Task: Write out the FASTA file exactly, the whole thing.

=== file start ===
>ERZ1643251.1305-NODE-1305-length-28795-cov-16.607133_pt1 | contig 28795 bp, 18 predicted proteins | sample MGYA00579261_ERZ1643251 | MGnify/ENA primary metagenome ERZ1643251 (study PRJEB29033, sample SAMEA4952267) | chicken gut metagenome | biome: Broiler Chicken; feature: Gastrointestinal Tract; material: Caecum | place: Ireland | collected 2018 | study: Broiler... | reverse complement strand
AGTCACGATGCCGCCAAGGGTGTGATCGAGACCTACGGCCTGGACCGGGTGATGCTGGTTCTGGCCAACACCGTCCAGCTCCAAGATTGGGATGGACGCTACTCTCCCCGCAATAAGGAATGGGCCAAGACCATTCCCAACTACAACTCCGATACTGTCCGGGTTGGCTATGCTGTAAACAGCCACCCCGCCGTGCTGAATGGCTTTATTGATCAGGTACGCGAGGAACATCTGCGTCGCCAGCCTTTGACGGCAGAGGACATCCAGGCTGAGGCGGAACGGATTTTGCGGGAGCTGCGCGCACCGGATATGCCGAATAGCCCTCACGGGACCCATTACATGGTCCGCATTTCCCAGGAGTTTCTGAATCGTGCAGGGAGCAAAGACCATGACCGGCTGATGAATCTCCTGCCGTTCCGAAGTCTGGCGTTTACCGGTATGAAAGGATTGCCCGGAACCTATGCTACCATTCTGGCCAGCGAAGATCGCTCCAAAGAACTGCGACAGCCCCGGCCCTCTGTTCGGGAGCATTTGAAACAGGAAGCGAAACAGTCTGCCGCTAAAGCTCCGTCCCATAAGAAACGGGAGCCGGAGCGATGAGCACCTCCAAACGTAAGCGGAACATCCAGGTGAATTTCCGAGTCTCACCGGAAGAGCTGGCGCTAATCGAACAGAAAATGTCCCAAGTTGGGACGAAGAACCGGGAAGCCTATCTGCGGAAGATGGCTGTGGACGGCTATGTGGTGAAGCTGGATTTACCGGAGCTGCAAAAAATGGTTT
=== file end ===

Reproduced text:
>ERZ1643251.1305-NODE-1305-length-28795-cov-16.607133_pt1 | contig 28795 bp, 18 predicted proteins | sample MGYA00579261_ERZ1643251 | MGnify/ENA primary metagenome ERZ1643251 (study PRJEB29033, sample SAMEA4952267) | chicken gut metagenome | biome: Broiler Chicken; feature: Gastrointestinal Tract; material: Caecum | place: Ireland | collected 2018 | study: Broiler... | reverse complement strand
AGTCACGATGCCGCCAAGGGTGTGATCGAGACCTACGGCCTGGACCGGGTGATGCTGGTTCTGGCCAACACCGTCCAGCTCCAAGATTGGGATGGACGCTACTCTCCCCGCAATAAGGAATGGGCCAAGACCATTCCCAACTACAACTCCGATACTGTCCGGGTTGGCTATGCTGTAAACAGCCACCCCGCCGTGCTGAATGGCTTTATTGATCAGGTACGCGAGGAACATCTGCGTCGCCAGCCTTTGACGGCAGAGGACATCCAGGCTGAGGCGGAACGGATTTTGCGGGAGCTGCGCGCACCGGATATGCCGAATAGCCCTCACGGGACCCATTACATGGTCCGCATTTCCCAGGAGTTTCTGAATCGTGCAGGGAGCAAAGACCATGACCGGCTGATGAATCTCCTGCCGTTCCGAAGTCTGGCGTTTACCGGTATGAAAGGATTGCCCGGAACCTATGCTACCATTCTGGCCAGCGAAGATCGCTCCAAAGAACTGCGACAGCCCCGGCCCTCTGTTCGGGAGCATTTGAAACAGGAAGCGAAACAGTCTGCCGCTAAAGCTCCGTCCCATAAGAAACGGGAGCCGGAGCGATGAGCACCTCCAAACGTAAGCGGAACATCCAGGTGAATTTCCGAGTCTCACCGGAAGAGCTGGCGCTAATCGAACAGAAAATGTCCCAAGTTGGGACGAAGAACCGGGAAGCCTATCTGCGGAAGATGGCTGTGGACGGCTATGTGGTGAAGCTGGATTTACCGGAGCTGCAAAAAATGGTTT